The Jungle Cruise Movie plot takes the viewer back to the time of the First World War. The howitzers at Verdun have not yet rattled, which means that the German military machine urgently needs a doomsday weapon. The Entente soldiers seem to have developed immunity to conventional bullets and aerial bombs. The Kaiser had heard plenty of legends about the adventures of the conquistadors and supplied the caricatured German aristocrat with a submarine with a company of black pea jackets. Their goal: to search for magical artifacts in overseas countries. In Latin America, to be precise. It was there, according to legends, that the Spanish conqueror Aguirre (waving his hand to Werner Herzog) managed to find the Tree of Life, whose petals can lift the deceased from the grave and close the living into immortals. It is the most for victory in the Great War.
With such and such preferences and with Reichsmarks in the pocket, the Kaiser’s brother-in-law could easily find the coveted Tree. The plan is working, no doubt, but the elusive explorer Lily and her inconsistent brother McGregor (Emily Blunt and Jack Whitehall), in the best traditions of Dr. Henry Jones, steal the guiding McGuffin right from under the nose of Nemchura and sneak into Brazil. There, at a reasonable price, they hire a two-meter skipper performed by Dwayne Johnson, smash a dozen drunken faces, blow up a port city purely by accident, a la Uncharted, and rush into the jungle. Towards danger, fame and 6+ rating.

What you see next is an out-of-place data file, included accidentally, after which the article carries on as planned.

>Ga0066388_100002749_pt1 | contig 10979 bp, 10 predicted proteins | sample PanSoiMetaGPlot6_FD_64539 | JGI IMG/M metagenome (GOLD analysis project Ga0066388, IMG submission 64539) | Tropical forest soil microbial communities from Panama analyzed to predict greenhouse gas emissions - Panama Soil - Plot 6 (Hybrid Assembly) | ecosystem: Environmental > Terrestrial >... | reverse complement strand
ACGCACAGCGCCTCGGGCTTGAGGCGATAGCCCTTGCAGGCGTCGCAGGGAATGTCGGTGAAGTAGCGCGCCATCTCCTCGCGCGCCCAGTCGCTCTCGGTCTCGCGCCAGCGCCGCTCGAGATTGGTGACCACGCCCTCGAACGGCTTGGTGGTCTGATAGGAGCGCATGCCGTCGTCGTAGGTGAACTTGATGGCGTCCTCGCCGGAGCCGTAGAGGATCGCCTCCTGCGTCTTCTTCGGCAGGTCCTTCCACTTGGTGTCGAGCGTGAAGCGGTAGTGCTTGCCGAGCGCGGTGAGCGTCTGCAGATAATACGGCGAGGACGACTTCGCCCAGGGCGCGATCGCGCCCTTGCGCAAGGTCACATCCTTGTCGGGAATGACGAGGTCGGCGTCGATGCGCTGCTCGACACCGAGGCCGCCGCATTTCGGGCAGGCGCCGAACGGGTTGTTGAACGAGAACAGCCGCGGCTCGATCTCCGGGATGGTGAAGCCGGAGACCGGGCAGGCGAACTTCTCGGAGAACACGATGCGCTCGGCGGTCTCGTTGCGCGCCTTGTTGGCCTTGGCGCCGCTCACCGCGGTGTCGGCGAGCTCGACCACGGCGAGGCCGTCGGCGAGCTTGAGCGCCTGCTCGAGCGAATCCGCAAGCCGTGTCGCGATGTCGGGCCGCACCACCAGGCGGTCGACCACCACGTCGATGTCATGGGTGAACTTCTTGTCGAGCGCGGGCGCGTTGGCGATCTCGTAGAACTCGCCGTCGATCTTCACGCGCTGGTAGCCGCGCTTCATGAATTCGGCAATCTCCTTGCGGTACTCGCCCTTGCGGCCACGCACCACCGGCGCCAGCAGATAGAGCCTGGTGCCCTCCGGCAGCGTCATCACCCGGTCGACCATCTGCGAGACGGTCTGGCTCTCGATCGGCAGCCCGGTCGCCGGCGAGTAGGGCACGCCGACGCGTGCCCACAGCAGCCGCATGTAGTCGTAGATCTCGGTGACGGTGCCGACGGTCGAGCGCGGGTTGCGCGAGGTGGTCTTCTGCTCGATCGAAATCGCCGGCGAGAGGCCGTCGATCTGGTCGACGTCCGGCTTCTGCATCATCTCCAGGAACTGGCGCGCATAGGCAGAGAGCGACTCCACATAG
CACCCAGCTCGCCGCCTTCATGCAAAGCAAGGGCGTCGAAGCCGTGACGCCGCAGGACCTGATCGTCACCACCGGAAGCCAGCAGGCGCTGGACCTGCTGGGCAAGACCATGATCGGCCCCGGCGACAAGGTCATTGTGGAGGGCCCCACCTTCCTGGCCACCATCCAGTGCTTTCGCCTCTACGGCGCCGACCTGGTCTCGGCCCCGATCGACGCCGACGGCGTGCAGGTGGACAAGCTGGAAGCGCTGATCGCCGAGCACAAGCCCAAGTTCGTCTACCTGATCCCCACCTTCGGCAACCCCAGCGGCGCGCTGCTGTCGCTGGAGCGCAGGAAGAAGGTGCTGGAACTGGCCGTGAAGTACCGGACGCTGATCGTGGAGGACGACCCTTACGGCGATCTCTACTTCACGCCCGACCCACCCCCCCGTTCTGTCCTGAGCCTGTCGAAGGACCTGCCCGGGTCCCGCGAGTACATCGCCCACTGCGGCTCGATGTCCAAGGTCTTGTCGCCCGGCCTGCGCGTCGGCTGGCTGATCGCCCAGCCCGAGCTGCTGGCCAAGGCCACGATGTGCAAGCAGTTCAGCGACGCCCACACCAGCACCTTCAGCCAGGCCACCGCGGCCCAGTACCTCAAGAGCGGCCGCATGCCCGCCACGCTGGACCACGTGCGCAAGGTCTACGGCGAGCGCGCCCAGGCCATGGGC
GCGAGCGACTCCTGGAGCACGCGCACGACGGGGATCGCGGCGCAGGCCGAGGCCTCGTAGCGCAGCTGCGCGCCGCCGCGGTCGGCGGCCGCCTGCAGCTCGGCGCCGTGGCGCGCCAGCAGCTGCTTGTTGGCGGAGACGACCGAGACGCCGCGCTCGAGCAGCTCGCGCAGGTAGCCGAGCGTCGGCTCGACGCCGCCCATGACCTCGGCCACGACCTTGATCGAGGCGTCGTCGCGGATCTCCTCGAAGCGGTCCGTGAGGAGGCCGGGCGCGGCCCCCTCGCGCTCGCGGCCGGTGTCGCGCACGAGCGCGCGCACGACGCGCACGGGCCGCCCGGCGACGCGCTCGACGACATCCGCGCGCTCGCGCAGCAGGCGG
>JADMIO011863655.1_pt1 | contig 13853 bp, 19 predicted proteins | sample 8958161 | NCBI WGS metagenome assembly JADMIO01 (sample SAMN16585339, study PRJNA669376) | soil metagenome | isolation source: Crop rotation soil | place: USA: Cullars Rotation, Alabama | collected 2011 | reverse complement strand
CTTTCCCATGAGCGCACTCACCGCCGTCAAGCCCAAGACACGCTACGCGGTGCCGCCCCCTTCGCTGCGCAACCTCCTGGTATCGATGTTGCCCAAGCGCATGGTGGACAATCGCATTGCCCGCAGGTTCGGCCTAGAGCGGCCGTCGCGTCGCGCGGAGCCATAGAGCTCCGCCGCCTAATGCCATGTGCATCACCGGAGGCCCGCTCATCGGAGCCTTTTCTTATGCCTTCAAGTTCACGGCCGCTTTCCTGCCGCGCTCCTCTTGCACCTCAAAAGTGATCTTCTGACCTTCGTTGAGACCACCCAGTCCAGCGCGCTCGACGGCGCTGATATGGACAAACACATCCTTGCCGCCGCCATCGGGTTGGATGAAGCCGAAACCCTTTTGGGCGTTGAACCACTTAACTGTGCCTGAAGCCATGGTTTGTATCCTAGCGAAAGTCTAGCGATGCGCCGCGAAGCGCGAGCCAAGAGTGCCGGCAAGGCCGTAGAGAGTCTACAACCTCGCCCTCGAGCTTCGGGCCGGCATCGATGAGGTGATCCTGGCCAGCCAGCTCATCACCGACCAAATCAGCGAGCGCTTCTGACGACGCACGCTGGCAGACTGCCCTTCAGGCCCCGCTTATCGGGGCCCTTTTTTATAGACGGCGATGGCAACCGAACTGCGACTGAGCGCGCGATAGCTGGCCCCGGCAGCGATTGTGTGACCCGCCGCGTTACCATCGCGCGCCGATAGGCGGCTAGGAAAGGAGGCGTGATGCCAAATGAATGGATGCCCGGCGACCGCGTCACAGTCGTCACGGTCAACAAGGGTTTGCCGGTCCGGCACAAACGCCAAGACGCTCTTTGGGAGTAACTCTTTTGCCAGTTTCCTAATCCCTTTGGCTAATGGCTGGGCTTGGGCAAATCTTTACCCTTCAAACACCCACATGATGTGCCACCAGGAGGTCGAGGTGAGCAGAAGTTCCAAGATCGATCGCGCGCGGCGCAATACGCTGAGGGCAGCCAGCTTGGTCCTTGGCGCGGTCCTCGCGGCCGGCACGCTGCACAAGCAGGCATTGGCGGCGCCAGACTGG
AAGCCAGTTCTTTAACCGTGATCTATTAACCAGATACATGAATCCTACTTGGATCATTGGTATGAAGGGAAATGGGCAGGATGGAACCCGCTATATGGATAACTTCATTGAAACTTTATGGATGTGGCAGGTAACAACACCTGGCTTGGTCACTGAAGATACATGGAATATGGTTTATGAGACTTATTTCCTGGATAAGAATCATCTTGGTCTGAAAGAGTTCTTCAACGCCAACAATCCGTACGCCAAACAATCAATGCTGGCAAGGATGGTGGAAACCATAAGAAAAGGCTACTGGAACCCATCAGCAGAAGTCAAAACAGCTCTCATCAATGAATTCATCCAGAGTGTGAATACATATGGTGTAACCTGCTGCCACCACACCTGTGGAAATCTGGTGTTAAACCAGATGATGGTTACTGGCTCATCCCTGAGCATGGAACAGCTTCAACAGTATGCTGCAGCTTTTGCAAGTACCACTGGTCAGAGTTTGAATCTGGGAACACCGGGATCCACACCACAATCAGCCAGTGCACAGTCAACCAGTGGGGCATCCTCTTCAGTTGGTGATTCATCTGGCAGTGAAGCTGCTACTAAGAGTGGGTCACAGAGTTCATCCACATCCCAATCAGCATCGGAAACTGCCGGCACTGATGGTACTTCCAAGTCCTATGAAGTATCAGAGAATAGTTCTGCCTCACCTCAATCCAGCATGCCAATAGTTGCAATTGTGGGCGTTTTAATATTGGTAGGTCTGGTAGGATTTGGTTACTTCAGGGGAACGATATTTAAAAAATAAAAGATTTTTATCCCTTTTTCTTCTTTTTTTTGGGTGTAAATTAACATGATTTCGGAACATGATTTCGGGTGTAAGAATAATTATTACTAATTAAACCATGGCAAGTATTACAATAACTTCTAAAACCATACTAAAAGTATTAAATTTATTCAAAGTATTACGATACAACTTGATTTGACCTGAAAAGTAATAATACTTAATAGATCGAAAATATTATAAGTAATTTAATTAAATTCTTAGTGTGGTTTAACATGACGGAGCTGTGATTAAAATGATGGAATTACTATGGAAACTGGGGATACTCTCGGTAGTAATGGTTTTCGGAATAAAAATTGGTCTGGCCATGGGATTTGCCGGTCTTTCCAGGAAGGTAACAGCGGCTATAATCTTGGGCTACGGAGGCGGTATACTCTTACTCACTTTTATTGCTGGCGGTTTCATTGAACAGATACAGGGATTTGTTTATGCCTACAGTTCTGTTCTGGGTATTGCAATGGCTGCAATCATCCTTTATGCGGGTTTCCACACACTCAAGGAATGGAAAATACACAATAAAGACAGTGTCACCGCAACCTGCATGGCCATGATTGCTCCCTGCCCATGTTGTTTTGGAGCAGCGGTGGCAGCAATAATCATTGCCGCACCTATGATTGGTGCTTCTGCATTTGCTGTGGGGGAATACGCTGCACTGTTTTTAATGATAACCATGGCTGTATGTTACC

And how the hell is it nice when low expectations save a quite tolerable “childish” action movie; from a painful fall into a tub of shit. The fading of the original material, multiplied by repeated transfers due to the “crown”; played into the hands of the tape. “Jungle Cruise” was overexposed in the storeroom for a little over a year; which is why many managed to forget about the picture; and therefore the blatant secondary nature of everything that happens; on the other side of the screen is not so striking.
Watch hocus pocus: the word “cliché” has magically turned into “nostalgic movie.” The festival of expensive CGI with dull vanliners began to feel like a tube trip into the past, when no gray hair peeped out from under Indiana Jones’ hat, and Brendan Fraser went under the table and fantasized how he would hand out Egyptian scum in the Mummy.